CAC compressor overheating?

I just happen to be at the side of my house yesterday and I noticed on my 19 year old Carrier unit the fan was running but not the compressor. About 10 seconds later the compressor came on and ran continuosly with no problem. I have never seen this before.My house has been staying cool. The system is properly charged. A friend told me the thermal overload on the compressor could have caused it to go out. And he also suggested to me to clean the coil with a water hose as the coils might be clogged up, causing the compressor to overheat. Is there any other reason why the compressor would cut out? And also is it a good idea to clean the coil with a hose?
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When was the last time the system was serviced?

It's a good idea to get the system serviced. And yes, you can clean the coil with a hose, but be careful not to bend the fins or do it when the unit if running.
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It was serviced a month ago. I did not notice the coils getting flushed. But it was checked for freon with guages and it was good.
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Sounds like the compressor is going bad. Just changed out a VERY similar unit on one of my rental properties. Call the company who serviced it for their opinion, but it sounds like it is time to replace it. The other important thing to note is that the efficiency standard is going up as of January 1st, 2006. This means that you can still replace the unit with a 10 SEER unit this year, but would need to go with a 13 SEER (much more expensive) unit next year. Obviously, it might make sense to go with the more efficient unit, this is just food for thought.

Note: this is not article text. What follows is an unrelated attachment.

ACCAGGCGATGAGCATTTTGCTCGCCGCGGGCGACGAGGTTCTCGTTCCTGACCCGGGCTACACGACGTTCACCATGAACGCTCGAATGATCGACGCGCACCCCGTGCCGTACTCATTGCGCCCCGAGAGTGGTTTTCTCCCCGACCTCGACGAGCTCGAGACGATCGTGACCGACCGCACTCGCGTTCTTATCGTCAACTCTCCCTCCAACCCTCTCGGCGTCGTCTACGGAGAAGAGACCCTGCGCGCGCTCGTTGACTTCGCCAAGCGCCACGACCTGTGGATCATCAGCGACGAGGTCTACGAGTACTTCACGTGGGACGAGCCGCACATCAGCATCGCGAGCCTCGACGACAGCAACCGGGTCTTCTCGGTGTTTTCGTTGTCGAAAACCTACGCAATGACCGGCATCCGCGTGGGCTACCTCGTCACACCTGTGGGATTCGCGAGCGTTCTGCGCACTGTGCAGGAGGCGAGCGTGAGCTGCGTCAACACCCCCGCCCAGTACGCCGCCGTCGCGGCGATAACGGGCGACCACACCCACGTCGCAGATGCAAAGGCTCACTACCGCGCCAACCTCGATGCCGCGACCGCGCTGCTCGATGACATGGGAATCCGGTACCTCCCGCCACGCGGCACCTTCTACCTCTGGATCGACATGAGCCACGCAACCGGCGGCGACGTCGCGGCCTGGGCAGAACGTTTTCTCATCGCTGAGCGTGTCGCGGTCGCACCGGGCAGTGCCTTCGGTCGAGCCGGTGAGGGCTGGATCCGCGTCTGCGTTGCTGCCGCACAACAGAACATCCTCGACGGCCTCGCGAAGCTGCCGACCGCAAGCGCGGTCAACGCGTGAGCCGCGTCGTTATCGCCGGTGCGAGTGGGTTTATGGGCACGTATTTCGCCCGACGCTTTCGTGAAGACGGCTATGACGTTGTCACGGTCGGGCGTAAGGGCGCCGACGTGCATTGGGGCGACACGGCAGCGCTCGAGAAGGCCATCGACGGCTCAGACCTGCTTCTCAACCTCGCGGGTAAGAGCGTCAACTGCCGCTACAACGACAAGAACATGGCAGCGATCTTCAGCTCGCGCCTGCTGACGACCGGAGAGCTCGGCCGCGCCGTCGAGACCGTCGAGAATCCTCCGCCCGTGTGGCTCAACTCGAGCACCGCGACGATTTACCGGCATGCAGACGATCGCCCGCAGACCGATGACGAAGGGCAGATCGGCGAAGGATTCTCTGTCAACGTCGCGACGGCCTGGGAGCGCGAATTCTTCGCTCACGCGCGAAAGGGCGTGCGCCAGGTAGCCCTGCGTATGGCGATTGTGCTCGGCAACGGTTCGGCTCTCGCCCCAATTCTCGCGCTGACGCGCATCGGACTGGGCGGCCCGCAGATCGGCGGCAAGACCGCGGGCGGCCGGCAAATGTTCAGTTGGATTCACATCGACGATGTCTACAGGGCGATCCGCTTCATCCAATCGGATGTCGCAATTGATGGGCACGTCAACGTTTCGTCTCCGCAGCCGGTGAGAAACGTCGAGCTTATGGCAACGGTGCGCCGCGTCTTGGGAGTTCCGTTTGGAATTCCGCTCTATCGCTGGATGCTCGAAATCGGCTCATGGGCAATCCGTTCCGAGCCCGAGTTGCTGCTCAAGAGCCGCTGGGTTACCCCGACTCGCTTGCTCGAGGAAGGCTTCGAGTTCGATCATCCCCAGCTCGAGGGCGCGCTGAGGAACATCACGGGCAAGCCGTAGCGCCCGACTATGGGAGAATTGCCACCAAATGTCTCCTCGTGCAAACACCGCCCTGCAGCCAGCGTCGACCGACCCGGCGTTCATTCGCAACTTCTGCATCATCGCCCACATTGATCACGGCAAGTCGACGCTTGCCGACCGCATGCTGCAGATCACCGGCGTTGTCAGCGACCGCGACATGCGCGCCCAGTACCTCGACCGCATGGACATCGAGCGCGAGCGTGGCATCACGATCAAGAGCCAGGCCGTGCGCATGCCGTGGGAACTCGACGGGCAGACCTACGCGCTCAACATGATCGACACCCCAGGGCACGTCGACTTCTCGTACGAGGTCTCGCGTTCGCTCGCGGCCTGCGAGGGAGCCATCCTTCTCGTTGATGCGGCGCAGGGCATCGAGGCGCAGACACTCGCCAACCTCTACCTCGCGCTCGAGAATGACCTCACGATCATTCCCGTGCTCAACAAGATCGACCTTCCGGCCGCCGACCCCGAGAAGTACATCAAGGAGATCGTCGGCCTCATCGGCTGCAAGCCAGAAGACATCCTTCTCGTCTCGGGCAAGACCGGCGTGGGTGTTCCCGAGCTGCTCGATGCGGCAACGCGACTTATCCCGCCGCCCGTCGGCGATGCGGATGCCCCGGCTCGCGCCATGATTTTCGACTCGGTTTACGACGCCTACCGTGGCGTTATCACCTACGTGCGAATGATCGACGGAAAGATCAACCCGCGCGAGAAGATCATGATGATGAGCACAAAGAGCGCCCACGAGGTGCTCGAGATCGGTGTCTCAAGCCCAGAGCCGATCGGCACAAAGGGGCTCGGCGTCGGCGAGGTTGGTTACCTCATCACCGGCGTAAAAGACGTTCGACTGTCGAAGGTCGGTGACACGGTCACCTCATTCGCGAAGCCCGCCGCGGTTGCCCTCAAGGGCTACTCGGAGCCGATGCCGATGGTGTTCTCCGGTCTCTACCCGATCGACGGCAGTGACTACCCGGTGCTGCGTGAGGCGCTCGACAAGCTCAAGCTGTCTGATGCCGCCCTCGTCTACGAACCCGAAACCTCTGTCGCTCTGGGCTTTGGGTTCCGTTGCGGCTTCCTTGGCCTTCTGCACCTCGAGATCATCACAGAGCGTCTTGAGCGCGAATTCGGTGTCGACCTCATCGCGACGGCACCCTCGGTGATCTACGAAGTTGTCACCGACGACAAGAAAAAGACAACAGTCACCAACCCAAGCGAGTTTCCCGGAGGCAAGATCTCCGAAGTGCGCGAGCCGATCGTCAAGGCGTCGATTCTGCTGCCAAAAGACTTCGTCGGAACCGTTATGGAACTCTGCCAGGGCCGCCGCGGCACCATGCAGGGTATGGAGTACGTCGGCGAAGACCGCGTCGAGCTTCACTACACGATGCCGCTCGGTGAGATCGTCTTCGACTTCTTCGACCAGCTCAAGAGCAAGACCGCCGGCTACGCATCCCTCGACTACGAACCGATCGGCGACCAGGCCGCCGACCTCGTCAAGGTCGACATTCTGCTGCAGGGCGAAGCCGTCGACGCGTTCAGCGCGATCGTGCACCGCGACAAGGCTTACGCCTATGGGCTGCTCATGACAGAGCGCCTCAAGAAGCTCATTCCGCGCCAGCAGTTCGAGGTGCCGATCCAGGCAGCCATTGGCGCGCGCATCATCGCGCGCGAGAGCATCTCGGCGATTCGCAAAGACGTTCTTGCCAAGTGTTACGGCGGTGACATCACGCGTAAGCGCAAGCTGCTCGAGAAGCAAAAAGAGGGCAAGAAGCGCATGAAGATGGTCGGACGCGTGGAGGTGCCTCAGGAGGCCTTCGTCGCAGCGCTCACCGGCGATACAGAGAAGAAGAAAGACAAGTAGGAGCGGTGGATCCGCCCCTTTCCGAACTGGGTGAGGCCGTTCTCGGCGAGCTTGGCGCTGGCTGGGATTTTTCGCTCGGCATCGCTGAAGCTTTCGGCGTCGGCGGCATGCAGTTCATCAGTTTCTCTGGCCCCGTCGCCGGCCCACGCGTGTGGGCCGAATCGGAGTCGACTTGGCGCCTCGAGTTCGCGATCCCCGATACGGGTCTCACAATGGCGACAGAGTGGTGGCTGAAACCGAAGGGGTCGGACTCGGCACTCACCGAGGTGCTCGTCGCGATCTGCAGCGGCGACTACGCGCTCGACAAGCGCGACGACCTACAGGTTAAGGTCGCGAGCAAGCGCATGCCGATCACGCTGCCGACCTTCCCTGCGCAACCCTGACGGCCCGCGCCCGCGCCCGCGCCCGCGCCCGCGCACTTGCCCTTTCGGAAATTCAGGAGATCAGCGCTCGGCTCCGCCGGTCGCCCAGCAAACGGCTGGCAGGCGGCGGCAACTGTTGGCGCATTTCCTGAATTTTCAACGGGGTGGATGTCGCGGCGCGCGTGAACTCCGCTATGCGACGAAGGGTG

JK
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Cleaining with a hose may just impact more debris into the coil, particularly since you state its 19 years old...sheesh man...its past its life expectancy..things that are not serviced regularly break...and things that are run past their normal life span will fail.
The compressor does have a thermal overlimit switch in it, but that unit might also have a low pressure switch, or a high pressure cut out switch that COULD remove the compressor from the line and allow the fan to run. Suggest that this is NOT a DIY repair, and that if you are worried about it, to call in a licenced pro.
A proper coil clean will involve a foaming cleaner that in most states, the un-licenced can not buy direct.
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